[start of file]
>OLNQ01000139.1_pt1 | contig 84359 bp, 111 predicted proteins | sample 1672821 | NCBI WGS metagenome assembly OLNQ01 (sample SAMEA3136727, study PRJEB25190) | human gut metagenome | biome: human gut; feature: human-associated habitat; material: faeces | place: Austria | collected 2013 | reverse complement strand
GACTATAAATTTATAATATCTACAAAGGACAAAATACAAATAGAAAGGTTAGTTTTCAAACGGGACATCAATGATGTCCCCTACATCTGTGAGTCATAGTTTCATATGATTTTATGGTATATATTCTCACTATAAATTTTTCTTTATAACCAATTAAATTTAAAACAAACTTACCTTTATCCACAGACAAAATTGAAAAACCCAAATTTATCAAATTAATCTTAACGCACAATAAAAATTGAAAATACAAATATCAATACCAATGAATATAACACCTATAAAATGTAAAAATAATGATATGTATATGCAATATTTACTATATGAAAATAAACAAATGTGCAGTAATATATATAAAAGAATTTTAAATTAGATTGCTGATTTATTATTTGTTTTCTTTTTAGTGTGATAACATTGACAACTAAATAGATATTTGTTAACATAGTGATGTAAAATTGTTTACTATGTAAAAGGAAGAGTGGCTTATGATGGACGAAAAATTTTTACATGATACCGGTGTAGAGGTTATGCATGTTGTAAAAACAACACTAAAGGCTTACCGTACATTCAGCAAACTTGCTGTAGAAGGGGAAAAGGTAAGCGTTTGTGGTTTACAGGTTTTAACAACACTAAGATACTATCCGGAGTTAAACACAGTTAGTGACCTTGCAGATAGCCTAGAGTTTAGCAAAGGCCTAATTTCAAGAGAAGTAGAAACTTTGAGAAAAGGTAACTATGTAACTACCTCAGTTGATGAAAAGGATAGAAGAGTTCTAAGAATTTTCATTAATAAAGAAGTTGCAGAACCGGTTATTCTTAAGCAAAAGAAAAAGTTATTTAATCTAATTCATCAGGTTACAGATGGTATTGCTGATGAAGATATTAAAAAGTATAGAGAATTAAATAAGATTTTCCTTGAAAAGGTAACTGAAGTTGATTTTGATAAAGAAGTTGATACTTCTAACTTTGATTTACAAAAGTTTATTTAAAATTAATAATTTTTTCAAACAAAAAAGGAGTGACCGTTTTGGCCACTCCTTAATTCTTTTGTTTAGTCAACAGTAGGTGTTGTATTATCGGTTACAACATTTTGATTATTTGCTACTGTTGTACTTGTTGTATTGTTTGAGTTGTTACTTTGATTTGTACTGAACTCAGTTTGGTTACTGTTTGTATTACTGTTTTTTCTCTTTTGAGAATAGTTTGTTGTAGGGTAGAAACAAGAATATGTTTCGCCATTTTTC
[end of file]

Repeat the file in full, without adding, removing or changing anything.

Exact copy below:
>OLNQ01000139.1_pt1 | contig 84359 bp, 111 predicted proteins | sample 1672821 | NCBI WGS metagenome assembly OLNQ01 (sample SAMEA3136727, study PRJEB25190) | human gut metagenome | biome: human gut; feature: human-associated habitat; material: faeces | place: Austria | collected 2013 | reverse complement strand
GACTATAAATTTATAATATCTACAAAGGACAAAATACAAATAGAAAGGTTAGTTTTCAAACGGGACATCAATGATGTCCCCTACATCTGTGAGTCATAGTTTCATATGATTTTATGGTATATATTCTCACTATAAATTTTTCTTTATAACCAATTAAATTTAAAACAAACTTACCTTTATCCACAGACAAAATTGAAAAACCCAAATTTATCAAATTAATCTTAACGCACAATAAAAATTGAAAATACAAATATCAATACCAATGAATATAACACCTATAAAATGTAAAAATAATGATATGTATATGCAATATTTACTATATGAAAATAAACAAATGTGCAGTAATATATATAAAAGAATTTTAAATTAGATTGCTGATTTATTATTTGTTTTCTTTTTAGTGTGATAACATTGACAACTAAATAGATATTTGTTAACATAGTGATGTAAAATTGTTTACTATGTAAAAGGAAGAGTGGCTTATGATGGACGAAAAATTTTTACATGATACCGGTGTAGAGGTTATGCATGTTGTAAAAACAACACTAAAGGCTTACCGTACATTCAGCAAACTTGCTGTAGAAGGGGAAAAGGTAAGCGTTTGTGGTTTACAGGTTTTAACAACACTAAGATACTATCCGGAGTTAAACACAGTTAGTGACCTTGCAGATAGCCTAGAGTTTAGCAAAGGCCTAATTTCAAGAGAAGTAGAAACTTTGAGAAAAGGTAACTATGTAACTACCTCAGTTGATGAAAAGGATAGAAGAGTTCTAAGAATTTTCATTAATAAAGAAGTTGCAGAACCGGTTATTCTTAAGCAAAAGAAAAAGTTATTTAATCTAATTCATCAGGTTACAGATGGTATTGCTGATGAAGATATTAAAAAGTATAGAGAATTAAATAAGATTTTCCTTGAAAAGGTAACTGAAGTTGATTTTGATAAAGAAGTTGATACTTCTAACTTTGATTTACAAAAGTTTATTTAAAATTAATAATTTTTTCAAACAAAAAAGGAGTGACCGTTTTGGCCACTCCTTAATTCTTTTGTTTAGTCAACAGTAGGTGTTGTATTATCGGTTACAACATTTTGATTATTTGCTACTGTTGTACTTGTTGTATTGTTTGAGTTGTTACTTTGATTTGTACTGAACTCAGTTTGGTTACTGTTTGTATTACTGTTTTTTCTCTTTTGAGAATAGTTTGTTGTAGGGTAGAAACAAGAATATGTTTCGCCATTTTTC